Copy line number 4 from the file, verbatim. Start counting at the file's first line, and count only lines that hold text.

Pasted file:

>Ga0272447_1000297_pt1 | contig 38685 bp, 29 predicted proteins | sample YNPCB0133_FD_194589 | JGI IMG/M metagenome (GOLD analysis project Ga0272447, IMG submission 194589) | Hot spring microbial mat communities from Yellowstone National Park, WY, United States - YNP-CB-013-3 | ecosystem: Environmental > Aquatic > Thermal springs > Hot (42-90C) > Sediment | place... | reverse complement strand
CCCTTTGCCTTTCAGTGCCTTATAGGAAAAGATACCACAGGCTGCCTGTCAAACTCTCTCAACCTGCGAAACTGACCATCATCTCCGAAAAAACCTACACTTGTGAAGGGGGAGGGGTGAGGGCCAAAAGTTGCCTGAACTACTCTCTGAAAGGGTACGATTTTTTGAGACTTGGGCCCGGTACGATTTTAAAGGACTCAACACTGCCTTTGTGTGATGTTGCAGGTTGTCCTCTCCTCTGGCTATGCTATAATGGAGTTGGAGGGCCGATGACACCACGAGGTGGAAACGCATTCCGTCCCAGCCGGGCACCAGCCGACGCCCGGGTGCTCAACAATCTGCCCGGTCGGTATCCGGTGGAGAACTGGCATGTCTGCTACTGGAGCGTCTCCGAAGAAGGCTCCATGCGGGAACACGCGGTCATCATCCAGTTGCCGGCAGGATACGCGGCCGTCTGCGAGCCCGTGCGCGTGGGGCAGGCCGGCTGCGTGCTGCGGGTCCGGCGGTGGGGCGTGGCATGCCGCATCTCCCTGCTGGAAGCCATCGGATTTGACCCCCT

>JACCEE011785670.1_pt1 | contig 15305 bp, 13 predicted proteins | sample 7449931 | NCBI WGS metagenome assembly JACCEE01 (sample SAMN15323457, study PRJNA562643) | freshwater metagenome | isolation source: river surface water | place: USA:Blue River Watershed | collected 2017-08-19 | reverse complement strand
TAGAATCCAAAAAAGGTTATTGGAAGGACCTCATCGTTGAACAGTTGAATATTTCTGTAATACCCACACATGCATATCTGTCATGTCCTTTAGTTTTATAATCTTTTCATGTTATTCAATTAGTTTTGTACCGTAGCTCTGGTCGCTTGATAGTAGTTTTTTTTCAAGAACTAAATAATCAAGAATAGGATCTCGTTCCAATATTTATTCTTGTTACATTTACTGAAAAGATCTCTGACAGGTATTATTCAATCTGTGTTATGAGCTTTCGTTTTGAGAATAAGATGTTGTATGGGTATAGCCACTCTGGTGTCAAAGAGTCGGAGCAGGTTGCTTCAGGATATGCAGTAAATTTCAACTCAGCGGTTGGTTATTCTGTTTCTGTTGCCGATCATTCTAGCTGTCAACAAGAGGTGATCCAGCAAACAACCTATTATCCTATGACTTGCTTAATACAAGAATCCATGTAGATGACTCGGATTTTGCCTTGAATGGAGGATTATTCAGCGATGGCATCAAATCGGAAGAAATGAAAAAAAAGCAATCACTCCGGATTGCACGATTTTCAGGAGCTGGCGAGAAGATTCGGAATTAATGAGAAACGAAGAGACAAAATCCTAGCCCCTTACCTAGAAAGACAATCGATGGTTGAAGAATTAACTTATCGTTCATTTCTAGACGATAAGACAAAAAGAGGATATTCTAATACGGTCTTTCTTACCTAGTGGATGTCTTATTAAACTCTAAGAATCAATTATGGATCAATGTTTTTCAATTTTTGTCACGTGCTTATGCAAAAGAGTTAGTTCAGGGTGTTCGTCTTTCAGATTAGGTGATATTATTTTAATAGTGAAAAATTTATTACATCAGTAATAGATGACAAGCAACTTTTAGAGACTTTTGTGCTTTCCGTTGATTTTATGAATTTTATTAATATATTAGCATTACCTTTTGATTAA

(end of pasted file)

TAGAATCCAAAAAAGGTTATTGGAAGGACCTCATCGTTGAACAGTTGAATATTTCTGTAATACCCACACATGCATATCTGTCATGTCCTTTAGTTTTATAATCTTTTCATGTTATTCAATTAGTTTTGTACCGTAGCTCTGGTCGCTTGATAGTAGTTTTTTTTCAAGAACTAAATAATCAAGAATAGGATCTCGTTCCAATATTTATTCTTGTTACATTTACTGAAAAGATCTCTGACAGGTATTATTCAATCTGTGTTATGAGCTTTCGTTTTGAGAATAAGATGTTGTATGGGTATAGCCACTCTGGTGTCAAAGAGTCGGAGCAGGTTGCTTCAGGATATGCAGTAAATTTCAACTCAGCGGTTGGTTATTCTGTTTCTGTTGCCGATCATTCTAGCTGTCAACAAGAGGTGATCCAGCAAACAACCTATTATCCTATGACTTGCTTAATACAAGAATCCATGTAGATGACTCGGATTTTGCCTTGAATGGAGGATTATTCAGCGATGGCATCAAATCGGAAGAAATGAAAAAAAAGCAATCACTCCGGATTGCACGATTTTCAGGAGCTGGCGAGAAGATTCGGAATTAATGAGAAACGAAGAGACAAAATCCTAGCCCCTTACCTAGAAAGACAATCGATGGTTGAAGAATTAACTTATCGTTCATTTCTAGACGATAAGACAAAAAGAGGATATTCTAATACGGTCTTTCTTACCTAGTGGATGTCTTATTAAACTCTAAGAATCAATTATGGATCAATGTTTTTCAATTTTTGTCACGTGCTTATGCAAAAGAGTTAGTTCAGGGTGTTCGTCTTTCAGATTAGGTGATATTATTTTAATAGTGAAAAATTTATTACATCAGTAATAGATGACAAGCAACTTTTAGAGACTTTTGTGCTTTCCGTTGATTTTATGAATTTTATTAATATATTAGCATTACCTTTTGATTAA